James Stephen, the second of seven children of James Stephen (1733-1779), and his wife, Sibella Milner (1738–1775), was born on 30th June 1758 at Poole, Dorset. In 1773 he was sent to Winchester College, but for financial reasons, he was forced to return home to Kennington.
After the death of his mother he began studying law. He entered Lincoln's Inn on 23rd September 1775 and studied at Marischal College in Aberdeen, for two years. He had to abandon his studies because of a shortage of money. On his return to London he assisted with his father's practice as a conveyancer.
On the death of his father in September 1779, Stephen became a reporter for The Morning Post. He also reviewed books for the newspaper. In 1781 his uncle died and with his inheritance he finished off his legal education. According to his biographer, Patrick C. Lipscomb: "After passing the bar on 26 January 1782 he made no serious effort to practise, but continued his studies and attempted to collect a legal library."
On 17th June 1783 he married Anna Stent (1758-1796). Later that year he decided to emigrate to the West Indies. He stopped off at Bridgetown and witnessed the trial of four slaves accused and convicted of murder. His biographer argued: "The manifest injustice of the proceedings, the obvious innocence of the accused, and the knowledge that there was good reason to believe that a white man was the murderer led Stephen to vow never to own a slave and to become a committed opponent of slavery."
James Stephen worked as a lawyer on St Kitts. Over the next few years his wife gave birth to seven children. In September 1794 the family returned to London where he became involved in the campaign against slavery. He contributed anti-slavery propaganda to The Morning Chronicle, and he served as counsel for the Sierra Leone Company, presenting evidence before the House of Lords, as part of the campaign against slavery.
After the death of his wife in December 1796, Stephen became converted to Evangelical Christianity. He joined the Clapham Set, a group of evangelical members of the Anglican Church, centered around Henry Venn, rector of Clapham Church in London. He became friends with William Wilberforce and on 15th May 1800 he married his sister, Sarah, the widow of Thomas Clarke.
Stephen was elected a member of the London Abolition Committee on 23rd May 1804. The following year he helped to draft an order in council passed by the government on 15th August to prohibit the importing of slaves into the recently conquered Dutch colony of Guiana. In 1806 he provided Lord Grenville with the draft of a bill to abolish the foreign slave trade, which parliament passed and which effectively outlawed over three-quarters of the existing trade. After the passing of the Abolition of the Slave Trade Act in 1807 Stephen helped to organize the African Institution.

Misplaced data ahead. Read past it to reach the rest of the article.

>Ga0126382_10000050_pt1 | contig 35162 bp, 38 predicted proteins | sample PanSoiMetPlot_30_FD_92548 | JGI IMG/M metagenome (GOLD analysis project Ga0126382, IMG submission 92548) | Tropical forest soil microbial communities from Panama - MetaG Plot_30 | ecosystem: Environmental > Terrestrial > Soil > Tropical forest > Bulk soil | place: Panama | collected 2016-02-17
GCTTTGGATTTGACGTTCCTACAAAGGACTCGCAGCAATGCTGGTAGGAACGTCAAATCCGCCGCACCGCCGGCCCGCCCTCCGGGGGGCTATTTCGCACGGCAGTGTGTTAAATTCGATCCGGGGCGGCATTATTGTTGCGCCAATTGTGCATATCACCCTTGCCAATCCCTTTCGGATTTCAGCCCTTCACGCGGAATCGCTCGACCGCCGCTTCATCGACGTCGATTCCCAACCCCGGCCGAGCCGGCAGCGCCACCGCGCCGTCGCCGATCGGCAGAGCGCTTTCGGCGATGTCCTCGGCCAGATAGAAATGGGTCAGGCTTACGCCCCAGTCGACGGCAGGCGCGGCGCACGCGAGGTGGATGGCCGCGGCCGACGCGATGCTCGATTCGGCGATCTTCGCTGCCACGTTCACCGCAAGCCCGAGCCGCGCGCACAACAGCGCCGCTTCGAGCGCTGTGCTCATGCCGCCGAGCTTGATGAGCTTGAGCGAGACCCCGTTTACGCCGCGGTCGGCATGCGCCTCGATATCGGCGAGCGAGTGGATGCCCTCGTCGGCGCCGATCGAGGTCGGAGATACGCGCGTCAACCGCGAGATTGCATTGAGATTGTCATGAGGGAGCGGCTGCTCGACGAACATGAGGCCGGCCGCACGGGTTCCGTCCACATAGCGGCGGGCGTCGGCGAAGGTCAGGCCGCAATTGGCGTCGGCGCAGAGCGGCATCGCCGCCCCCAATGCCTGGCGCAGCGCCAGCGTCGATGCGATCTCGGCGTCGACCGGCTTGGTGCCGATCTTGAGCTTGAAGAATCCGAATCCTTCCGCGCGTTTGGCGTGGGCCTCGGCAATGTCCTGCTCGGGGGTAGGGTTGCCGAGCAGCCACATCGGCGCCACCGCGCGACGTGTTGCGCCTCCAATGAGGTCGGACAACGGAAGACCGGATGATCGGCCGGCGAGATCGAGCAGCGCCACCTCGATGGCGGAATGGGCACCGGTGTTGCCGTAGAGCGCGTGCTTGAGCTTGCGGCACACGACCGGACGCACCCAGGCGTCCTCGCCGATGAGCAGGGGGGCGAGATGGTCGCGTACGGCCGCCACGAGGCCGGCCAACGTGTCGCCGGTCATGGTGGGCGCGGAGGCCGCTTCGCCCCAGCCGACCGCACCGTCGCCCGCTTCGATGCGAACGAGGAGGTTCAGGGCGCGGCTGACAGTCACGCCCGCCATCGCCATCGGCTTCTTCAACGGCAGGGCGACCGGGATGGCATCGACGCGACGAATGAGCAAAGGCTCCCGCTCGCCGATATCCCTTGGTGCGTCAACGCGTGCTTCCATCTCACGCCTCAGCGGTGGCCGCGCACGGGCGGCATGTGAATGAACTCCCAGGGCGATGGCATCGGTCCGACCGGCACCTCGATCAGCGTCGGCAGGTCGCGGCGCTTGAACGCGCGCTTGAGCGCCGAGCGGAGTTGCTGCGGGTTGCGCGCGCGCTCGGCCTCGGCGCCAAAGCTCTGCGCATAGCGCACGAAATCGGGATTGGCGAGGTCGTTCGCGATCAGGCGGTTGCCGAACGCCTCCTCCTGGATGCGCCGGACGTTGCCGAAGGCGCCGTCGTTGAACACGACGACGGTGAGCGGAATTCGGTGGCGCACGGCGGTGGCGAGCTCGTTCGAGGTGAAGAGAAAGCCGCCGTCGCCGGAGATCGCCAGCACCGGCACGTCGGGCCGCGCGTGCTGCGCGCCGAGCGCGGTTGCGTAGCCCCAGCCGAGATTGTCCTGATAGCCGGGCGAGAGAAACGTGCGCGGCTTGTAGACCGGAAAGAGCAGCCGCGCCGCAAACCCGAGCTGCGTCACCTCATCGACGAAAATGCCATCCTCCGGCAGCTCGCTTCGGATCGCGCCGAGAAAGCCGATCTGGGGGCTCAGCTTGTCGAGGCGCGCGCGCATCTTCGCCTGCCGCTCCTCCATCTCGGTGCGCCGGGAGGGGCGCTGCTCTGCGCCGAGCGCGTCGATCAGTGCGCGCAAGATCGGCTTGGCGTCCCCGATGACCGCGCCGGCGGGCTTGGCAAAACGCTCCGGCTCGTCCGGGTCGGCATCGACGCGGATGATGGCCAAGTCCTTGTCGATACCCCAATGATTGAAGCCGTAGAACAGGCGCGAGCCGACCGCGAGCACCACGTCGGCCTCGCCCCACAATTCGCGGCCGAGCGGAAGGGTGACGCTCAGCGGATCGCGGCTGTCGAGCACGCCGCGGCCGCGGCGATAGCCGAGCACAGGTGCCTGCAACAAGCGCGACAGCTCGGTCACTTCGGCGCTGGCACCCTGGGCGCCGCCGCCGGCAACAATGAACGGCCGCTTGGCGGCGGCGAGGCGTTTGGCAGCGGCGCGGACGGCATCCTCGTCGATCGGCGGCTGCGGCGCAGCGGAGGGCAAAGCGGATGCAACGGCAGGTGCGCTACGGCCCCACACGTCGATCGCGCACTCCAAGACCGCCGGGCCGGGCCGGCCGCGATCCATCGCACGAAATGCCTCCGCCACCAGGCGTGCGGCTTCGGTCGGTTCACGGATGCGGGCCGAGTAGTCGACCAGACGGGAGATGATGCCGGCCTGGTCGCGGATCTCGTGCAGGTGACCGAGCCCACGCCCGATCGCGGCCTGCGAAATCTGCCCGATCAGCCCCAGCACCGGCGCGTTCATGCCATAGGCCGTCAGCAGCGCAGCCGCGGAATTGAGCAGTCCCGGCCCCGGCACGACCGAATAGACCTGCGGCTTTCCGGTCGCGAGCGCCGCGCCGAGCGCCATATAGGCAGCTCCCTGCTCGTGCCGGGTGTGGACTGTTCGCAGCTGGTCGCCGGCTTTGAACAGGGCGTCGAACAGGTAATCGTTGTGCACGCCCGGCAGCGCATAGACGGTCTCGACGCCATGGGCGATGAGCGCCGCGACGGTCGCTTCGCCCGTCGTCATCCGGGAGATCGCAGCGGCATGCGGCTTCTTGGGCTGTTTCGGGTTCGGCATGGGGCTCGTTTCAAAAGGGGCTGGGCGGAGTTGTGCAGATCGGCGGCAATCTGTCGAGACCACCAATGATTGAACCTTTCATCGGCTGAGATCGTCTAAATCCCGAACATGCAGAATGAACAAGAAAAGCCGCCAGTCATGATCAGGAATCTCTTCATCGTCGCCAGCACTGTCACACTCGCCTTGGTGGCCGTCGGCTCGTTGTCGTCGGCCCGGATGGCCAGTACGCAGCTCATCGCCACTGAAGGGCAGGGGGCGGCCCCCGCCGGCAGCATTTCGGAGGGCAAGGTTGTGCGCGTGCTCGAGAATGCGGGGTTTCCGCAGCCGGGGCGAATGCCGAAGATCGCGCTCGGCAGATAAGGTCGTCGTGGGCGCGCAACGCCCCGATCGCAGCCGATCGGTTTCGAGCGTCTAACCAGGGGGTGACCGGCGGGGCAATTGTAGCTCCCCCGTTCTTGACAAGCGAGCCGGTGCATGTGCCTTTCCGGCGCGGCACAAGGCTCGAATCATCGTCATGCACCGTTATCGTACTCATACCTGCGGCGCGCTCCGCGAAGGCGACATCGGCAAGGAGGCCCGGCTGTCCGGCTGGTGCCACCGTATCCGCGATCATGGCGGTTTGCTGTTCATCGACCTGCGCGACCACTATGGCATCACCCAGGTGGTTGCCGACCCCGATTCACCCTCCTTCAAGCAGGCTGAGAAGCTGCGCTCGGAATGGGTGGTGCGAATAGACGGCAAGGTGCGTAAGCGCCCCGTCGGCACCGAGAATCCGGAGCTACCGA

Slavery in the United States (£1.29)
On 25th February 1808 he was elected to the House of Commons for Tralee. In June 1810 Henry Brougham complained that the Abolition of the Slave Trade Act was ineffective. Brougham argued that Britain was doing nothing to end "this abominable commerce". Yet she was always ready to use her power "when the object is to obtain new colonies and extend the slave trade; then we can both conquer and treat; we have force enough to seize whole provinces where the slave trade might be planted and skill enough to retain them and the additional commerce in slaves their cultivation requires." James Stephen replied: "we have at least delivered ourselves as a nation from the guilt and shame of authorising that cruel and opprobrious traffic... If we have effected nothing more I shall rejoice and bless God to the last hour for this happy deliverance."
In 1812 Stephen changed seats, becoming MP for East Grinstead. According to Patrick C. Lipscomb: "Acutely aware of his want of a classical education Stephen spoke infrequently in parliament, mainly on issues relating to the anti-slavery movement and religion. As a parliamentary speaker Stephen lacked polish, wit, and humour, and was frequently too vehement in tone.... Arguably Stephen's greatest contribution to the anti-slavery movement was his advocacy of slave registration and his drafting of the proposals for registering slaves on the island of Trinidad. This order, as finally passed on 26 March 1812, was later extended to the islands ceded by France at the end of the Napoleonic wars - Mauritius, St Lucia, and Tobago. It also served as a model for the proposed registration of slaves in the older slave colonies."
Stephen resigned his parliamentary seat on 14th April 1815. He now concentrating on writing and published in two volumes, The Slavery of the British West India Colonies Delineated (1824 and 1830). The book provides a comprehensive and detailed picture of the British West Indian slave system in the early nineteenth century.